Reducing Petroleum Consumption from Transportation
The United States consumed more petroleum-based liquid fuel per capita than any other OECD-high-income country - 30 percent more than the second-highest country (Canada) and 40 percent more than the third-highest (Luxemburg). This paper examines the main channels through which reductions in U.S. oil consumption might take place: (a) increased fuel economy of existing vehicles, (b) increased use of non-petroleum-based low-carbon fuels, (c) alternatives to the internal combustion engine, and (d) reduced vehicles miles travelled. I then discuss how the policies for reducing petroleum consumption used in the US compare with the standard economics prescription for using a Pigouvian tax to deal with externalities. Taking into account that energy taxes are a political hot button in the United States, and also considering some evidence that consumers may not correctly value fuel economy, I offer some thoughts about the margins on which policy aimed at reducing petroleum consumption would have the largest impact on economic efficiency.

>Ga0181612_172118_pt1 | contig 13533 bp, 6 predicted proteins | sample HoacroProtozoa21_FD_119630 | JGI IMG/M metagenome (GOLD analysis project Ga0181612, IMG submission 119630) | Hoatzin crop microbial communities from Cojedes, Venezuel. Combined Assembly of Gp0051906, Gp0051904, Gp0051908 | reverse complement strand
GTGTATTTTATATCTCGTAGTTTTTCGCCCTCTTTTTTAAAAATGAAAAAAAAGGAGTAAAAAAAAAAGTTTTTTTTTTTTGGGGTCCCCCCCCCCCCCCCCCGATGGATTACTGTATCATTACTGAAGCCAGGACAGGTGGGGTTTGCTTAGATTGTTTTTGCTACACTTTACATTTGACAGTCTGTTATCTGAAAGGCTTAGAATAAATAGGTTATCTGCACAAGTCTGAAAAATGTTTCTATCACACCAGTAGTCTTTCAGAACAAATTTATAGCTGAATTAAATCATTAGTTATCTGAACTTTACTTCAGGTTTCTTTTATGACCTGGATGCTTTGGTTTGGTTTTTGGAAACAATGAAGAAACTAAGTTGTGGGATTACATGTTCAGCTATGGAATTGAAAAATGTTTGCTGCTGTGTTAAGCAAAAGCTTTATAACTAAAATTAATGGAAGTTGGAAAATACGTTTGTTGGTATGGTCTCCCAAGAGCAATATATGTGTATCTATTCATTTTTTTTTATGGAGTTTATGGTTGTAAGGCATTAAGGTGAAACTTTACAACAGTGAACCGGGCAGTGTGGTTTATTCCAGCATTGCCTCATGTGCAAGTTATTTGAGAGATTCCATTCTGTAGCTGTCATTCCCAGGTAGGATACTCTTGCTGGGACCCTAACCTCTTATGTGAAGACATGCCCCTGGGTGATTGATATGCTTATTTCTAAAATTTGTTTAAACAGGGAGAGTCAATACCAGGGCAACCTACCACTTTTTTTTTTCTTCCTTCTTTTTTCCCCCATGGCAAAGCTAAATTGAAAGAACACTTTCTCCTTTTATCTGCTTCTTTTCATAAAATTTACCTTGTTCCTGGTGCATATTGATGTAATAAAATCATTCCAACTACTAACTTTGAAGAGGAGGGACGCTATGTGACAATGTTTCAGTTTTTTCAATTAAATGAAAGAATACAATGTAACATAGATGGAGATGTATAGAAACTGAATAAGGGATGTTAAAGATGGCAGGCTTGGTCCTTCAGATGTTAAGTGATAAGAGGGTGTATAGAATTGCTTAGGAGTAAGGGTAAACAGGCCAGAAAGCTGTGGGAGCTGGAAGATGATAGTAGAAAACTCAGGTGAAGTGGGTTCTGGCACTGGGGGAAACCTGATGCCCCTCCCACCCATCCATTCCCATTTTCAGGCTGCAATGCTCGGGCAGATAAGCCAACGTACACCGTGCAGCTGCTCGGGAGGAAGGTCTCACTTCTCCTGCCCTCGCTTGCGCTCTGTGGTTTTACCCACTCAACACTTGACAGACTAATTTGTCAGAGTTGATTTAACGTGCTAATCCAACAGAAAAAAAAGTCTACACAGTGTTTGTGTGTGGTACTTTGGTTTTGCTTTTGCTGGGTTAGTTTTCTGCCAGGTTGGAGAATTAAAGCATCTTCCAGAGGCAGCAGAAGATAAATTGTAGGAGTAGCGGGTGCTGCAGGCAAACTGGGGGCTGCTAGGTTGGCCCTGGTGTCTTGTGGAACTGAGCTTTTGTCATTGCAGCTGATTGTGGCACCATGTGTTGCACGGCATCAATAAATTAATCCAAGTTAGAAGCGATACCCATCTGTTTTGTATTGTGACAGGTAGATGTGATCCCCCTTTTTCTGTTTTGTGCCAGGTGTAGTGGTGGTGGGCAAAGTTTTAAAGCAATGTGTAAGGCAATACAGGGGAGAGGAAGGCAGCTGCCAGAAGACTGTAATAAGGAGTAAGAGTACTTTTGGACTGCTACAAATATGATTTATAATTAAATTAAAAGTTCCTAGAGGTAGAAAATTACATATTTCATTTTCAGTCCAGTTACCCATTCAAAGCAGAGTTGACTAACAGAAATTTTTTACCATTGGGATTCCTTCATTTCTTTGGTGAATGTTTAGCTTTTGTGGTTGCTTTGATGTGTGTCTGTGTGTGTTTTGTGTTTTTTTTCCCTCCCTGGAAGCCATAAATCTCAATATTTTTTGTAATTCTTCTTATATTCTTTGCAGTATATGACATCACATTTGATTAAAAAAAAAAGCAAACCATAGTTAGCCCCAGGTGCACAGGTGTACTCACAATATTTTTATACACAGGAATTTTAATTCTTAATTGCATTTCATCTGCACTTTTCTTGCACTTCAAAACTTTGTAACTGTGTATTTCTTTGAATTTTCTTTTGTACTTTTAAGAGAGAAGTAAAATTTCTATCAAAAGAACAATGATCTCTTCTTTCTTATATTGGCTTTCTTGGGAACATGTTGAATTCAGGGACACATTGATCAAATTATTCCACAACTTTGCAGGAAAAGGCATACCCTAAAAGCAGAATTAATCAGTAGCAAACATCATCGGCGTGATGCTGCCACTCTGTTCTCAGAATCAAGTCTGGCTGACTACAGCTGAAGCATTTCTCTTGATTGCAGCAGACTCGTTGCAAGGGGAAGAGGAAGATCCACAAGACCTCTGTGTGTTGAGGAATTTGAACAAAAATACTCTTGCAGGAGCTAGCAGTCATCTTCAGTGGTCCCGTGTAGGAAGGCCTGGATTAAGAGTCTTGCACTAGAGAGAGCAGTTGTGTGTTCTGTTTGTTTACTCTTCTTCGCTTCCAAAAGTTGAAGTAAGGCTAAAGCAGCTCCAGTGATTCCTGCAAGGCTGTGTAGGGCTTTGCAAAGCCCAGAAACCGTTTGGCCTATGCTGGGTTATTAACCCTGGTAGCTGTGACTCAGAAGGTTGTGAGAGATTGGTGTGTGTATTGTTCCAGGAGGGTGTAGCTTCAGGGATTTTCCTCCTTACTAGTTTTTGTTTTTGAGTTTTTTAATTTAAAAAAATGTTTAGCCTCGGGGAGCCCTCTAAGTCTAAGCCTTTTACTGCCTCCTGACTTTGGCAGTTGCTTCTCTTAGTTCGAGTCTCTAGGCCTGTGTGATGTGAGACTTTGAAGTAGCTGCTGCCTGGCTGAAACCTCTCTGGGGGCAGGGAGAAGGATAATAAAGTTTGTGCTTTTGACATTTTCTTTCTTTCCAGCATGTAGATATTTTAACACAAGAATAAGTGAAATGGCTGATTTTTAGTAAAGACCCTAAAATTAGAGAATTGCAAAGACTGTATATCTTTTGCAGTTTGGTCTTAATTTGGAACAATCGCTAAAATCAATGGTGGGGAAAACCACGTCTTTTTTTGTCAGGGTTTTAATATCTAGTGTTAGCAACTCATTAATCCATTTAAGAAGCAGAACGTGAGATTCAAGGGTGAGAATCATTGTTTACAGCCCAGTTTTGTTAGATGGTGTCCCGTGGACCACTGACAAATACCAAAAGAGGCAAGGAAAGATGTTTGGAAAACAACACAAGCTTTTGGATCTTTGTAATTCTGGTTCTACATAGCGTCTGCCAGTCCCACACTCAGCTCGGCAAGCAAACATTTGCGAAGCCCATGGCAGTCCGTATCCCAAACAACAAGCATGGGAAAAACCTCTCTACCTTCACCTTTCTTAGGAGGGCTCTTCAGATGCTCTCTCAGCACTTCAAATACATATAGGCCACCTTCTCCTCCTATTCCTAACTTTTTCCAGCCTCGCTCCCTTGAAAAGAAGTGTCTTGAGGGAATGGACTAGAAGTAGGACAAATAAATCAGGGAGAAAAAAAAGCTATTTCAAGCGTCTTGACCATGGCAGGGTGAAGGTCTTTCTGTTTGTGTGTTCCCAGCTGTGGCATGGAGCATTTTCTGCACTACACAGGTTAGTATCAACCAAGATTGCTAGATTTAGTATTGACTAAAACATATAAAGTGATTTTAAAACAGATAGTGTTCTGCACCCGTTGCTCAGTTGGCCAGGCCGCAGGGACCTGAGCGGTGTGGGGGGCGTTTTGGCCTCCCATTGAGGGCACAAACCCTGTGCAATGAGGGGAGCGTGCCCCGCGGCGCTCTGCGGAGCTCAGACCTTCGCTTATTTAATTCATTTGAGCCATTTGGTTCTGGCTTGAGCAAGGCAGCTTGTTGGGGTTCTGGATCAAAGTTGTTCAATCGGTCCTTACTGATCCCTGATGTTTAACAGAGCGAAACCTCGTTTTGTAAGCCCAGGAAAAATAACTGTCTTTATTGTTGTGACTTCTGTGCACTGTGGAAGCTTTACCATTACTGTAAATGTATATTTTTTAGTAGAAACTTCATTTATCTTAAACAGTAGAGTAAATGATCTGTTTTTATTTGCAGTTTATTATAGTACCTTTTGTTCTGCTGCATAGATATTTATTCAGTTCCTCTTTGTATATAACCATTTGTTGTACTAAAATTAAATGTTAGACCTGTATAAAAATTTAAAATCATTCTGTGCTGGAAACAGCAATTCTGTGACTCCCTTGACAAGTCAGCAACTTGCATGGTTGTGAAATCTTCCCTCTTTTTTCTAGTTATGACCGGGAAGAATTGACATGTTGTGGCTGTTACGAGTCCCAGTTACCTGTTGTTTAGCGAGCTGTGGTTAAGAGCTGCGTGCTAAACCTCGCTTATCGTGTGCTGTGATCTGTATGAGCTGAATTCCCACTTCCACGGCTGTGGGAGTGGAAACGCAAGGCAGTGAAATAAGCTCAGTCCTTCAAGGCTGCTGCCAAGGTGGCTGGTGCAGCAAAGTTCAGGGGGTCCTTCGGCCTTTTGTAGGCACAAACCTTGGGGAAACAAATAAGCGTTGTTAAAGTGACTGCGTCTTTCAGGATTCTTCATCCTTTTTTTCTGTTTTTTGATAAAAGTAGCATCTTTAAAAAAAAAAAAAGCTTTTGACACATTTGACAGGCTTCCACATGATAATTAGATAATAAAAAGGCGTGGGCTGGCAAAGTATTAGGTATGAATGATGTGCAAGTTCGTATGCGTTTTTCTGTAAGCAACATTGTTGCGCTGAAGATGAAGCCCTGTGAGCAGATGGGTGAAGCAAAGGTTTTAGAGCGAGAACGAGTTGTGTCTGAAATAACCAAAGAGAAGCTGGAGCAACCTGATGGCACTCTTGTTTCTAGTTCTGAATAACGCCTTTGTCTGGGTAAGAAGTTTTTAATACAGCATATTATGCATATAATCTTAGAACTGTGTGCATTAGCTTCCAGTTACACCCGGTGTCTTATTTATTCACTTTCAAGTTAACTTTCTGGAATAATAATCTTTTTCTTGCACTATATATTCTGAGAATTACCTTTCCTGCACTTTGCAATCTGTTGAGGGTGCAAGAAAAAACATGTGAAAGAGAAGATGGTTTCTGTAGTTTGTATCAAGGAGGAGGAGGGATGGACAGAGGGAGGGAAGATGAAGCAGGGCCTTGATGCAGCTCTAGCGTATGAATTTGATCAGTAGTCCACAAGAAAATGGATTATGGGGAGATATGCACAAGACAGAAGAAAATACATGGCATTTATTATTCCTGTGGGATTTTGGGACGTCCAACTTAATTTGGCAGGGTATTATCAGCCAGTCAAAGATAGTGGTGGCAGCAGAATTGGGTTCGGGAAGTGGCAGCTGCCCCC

I benefited from discussions with Hunt Allcott, Severin Borenstein, Joseph Doyle, Stephen Holland, Jonathan Hughes, Kenneth Gillingham, Donald MacKenzie, Joan Ogden, and Victor Stango. The views expressed herein are those of the author and do not necessarily reflect the views of the National Bureau of Economic Research.
Christopher R. Knittel, 2012. "Reducing Petroleum Consumption from Transportation," Journal of Economic Perspectives, American Economic Association, vol. 26(1), pages 93-118, Winter. citation courtesy of